Confined to an $890-$898 range overnight, gold did not do much more than track a markedly slower trade in oil (at just under $128) and a marginally lower US dollar (at 72.80 on the index). Although Asian fabrication demand remained on the anemic side, at least it was visible - something that cannot be said about several periods in the preceding months. Turkish imports for example reached nearly 20 tonnes last month - however, the five month tally this year still shows a near 30% overall drop. You already know the reason for such a swing. Early reports from the big JCK jewelry show in Las Vegas over the weekend indicate that the industry is experiencing a marked slowdown. By contrast, just one year ago, the exhibit halls were strictly standing room only.
New York spot prices opened with a small gain once again, showing a $2.00 rise at $892.30 as the trade awaits several potentially market-moving pieces of information this morning. Among them, Euro zone economic figures (expected to show a slowing in progress) and attendant interest rate posturing (IMF says ECB is correct in holding rates steady despite the slowdown), and US factory orders for April. In addition, a speech by Ben Bernanke will be scrutinized for clues as to what stance the Fed will adopt at its meeting this month. At the moment, the number of those who expect a further rate cut has shrunk to practically zero.
Silver lost a dime, opening at $16.74 while platinum gained $5 at $2012 and palladium showed no change, quoted at $431 per ounce. Muted or not on the day, platinum now shows the best performance among precious metals in the current year. The noble metal has risen 31% (mainly on production difficulties in S.Africa) versus the 13% gain shown by silver and the sub 5% performance turned in by gold since the beginning of 2008.
In the interim, signs that commodities markets have not only come under scrutiny but are about to experience a few...changes (to say the least) are starting to show up. The New York Times reports that:
Regulators of the nation’s commodity markets will demand more information about investors to determine whether they are evading market limits on speculation and artificially driving up world food prices. The regulatory agency, the CFTC, also plans to initiate talks with bank regulators to ensure that adequate credit is available for the farm economy.
In addition, the commission intends to strengthen a program aimed at lowering the cost for farmers of hedging crop prices, which has grown more expensive with the increasing volatility in the markets, according to a draft of the proposals obtained by The New York Times. The commission is expected to announce the proposals Tuesday.
Finally, in an unusual departure from the secrecy that usually cloaks its enforcement actions, the commission will confirm that it is investigating the price spike that hit the cotton futures market in late February, a step demanded by cotton industry executives at a commission hearing on April 22.The commodity futures markets play a key role in establishing worldwide prices for wheat, corn, soybeans and other foodstuffs, as well as energy products like crude oil and natural gas.
But in recent years, these markets have also become an attractive haven for investors seeking both profits from rising prices and protection against inflation and a withering dollar. As a result, billions of dollars have poured into the commodity futures market — from pension funds, endowments and a host of other institutional investors — through the new conduit of commodity index funds.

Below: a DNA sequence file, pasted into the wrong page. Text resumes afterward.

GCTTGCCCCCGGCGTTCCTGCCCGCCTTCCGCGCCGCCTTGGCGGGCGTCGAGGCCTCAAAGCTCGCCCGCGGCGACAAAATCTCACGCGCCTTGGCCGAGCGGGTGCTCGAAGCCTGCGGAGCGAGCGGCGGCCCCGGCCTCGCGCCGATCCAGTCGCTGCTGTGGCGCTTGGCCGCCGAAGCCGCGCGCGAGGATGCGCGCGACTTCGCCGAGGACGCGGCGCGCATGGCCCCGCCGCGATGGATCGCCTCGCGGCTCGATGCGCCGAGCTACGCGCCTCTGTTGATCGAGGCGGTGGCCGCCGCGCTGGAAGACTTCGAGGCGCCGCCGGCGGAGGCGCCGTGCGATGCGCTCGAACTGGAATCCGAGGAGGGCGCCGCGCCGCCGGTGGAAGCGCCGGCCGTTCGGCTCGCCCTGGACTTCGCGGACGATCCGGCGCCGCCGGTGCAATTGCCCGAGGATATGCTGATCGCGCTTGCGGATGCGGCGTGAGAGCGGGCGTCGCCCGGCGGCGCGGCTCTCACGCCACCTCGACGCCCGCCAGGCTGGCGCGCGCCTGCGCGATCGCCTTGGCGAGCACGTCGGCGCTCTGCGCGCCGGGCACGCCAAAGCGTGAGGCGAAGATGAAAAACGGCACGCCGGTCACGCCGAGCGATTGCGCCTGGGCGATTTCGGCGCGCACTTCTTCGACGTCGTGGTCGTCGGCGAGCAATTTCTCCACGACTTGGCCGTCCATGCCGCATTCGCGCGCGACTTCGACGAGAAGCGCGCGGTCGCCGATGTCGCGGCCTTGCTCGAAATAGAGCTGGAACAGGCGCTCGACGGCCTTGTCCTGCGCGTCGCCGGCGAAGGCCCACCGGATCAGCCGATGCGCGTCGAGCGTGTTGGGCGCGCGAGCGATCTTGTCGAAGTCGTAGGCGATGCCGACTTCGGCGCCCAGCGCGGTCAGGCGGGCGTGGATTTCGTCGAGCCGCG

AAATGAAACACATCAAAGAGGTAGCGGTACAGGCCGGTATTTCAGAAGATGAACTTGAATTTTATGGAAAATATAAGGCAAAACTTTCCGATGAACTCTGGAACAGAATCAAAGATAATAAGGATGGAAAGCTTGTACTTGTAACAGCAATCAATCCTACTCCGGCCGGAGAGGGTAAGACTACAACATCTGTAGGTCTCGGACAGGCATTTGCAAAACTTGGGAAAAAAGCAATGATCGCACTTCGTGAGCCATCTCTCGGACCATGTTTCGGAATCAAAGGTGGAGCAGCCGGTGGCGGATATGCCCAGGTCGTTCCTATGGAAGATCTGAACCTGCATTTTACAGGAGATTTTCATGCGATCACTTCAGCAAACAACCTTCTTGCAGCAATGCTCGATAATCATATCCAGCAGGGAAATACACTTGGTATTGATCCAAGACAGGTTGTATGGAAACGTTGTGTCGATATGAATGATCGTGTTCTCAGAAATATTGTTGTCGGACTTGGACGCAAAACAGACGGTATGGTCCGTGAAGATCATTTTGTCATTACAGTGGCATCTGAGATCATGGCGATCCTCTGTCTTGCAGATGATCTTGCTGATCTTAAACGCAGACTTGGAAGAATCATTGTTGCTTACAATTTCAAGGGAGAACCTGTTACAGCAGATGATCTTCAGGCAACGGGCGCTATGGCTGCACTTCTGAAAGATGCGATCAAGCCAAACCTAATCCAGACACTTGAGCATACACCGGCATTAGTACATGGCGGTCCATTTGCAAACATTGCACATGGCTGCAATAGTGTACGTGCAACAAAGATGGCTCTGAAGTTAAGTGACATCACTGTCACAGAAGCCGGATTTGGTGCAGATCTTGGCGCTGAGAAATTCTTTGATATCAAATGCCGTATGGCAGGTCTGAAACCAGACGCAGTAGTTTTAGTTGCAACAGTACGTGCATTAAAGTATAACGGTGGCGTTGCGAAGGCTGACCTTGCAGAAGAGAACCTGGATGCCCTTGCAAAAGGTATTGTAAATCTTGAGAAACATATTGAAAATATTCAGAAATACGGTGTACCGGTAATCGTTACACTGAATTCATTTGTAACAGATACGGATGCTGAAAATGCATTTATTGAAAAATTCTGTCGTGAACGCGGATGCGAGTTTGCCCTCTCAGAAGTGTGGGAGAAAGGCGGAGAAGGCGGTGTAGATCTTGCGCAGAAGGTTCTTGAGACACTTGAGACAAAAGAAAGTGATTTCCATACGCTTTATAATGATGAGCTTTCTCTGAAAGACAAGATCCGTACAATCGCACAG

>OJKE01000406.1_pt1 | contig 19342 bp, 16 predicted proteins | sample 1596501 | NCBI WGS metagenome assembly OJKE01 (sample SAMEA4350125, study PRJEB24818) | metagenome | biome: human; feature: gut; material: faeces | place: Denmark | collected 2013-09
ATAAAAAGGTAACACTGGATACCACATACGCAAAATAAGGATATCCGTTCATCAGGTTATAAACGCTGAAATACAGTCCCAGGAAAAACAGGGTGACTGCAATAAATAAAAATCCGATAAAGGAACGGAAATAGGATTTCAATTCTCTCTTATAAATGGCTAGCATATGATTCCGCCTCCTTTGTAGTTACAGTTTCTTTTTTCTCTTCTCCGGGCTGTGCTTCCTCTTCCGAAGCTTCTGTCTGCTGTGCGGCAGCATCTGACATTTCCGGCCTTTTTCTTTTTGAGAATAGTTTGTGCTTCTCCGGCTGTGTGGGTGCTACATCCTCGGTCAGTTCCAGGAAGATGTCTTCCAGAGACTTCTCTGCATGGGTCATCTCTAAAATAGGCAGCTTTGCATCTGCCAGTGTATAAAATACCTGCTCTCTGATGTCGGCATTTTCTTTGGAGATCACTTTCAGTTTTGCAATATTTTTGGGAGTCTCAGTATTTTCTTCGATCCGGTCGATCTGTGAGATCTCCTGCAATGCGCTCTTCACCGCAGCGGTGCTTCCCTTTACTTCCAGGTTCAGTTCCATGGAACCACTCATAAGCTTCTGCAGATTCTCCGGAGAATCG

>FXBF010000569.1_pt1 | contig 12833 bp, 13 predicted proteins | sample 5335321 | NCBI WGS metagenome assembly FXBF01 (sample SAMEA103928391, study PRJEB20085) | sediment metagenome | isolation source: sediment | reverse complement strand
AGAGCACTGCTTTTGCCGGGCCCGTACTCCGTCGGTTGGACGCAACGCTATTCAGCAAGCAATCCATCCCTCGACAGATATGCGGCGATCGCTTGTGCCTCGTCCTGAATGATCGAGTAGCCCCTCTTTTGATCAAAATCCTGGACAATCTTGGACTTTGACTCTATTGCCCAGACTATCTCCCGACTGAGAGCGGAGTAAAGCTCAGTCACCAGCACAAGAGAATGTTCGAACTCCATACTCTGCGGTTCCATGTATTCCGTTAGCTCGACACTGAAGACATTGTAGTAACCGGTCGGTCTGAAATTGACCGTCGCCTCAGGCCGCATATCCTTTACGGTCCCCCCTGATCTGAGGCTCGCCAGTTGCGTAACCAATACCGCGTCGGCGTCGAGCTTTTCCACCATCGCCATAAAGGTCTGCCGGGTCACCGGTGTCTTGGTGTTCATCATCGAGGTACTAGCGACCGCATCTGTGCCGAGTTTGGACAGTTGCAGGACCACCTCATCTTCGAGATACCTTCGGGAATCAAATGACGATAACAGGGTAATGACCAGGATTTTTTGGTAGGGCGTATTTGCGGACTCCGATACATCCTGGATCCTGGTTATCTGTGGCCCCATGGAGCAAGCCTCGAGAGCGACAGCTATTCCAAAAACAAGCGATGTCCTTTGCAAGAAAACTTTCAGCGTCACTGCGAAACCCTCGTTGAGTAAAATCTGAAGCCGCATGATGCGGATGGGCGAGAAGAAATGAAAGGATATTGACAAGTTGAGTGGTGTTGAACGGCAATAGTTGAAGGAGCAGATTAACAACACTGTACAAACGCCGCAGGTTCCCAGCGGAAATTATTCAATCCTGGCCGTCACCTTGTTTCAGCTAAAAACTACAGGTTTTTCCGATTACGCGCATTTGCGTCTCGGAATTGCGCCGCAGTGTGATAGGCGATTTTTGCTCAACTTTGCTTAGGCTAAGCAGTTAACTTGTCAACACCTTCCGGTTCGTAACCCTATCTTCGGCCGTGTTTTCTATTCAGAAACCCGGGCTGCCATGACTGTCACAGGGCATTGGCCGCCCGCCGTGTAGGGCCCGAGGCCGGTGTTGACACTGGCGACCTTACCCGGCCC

Don't assume that is it just the CFTC that is caving to US politicians in this ominous process. Bloomberg reports that:
Austrian Finance Minister Wilhelm Molterer said he'll propose a Europe-wide tax on commodities speculation as people across the continent protest against higher fuel and food prices.
``A tax on speculation would boost transparency in the markets,'' Molterer said in a Bloomberg Television interview in Frankfurt late yesterday. ``It would send a signal that speculation is unwanted.''
Molterer is the latest European politician to criticize financial markets and suggest measures to contain prices. French President Nicolas Sarkozy earlier this year called for an end to a ``capitalism of lies, of frivolity.'' Three years ago, the chairman of Germany's Social Democratic Party compared investors seeking short-term gains to ``locusts.''
Finally, as regards housing, Chief economist Irwin Kellner, (over at Marketwatch) has looked at some indicators and he expects a turn in the situation sooner rather than later. By his calculations:
As of the April stats, the typical existing home cost 3.4 times estimated household incomes, while median new-home prices equaled almost 3.8 times family incomes. These are down from the peak of 4.2 reached in the bubble year 2005, although they remain above the 2.8 figure that prevailed in the 1980s, when housing sold at a brisk pace.
But home prices don't have to get down to 2.8 times incomes to kick-start the market. A bit over three times might do it.
Remember, incomes are still rising, so home prices don't have to fall as much as you think before buyers decide that they can once more afford the home of their dreams. Sooner or later, the fact that housing is more affordable will sink in. That's when the market will turn.
Let's see what the day's news bring to the market. Oil and the greenback remain at the center of the action and the statistics and words in the pipeline might still make for a busy day. Downside risk remains present for bullion although the relatively level tone with which the week opened feels a lot better than what we experienced last week.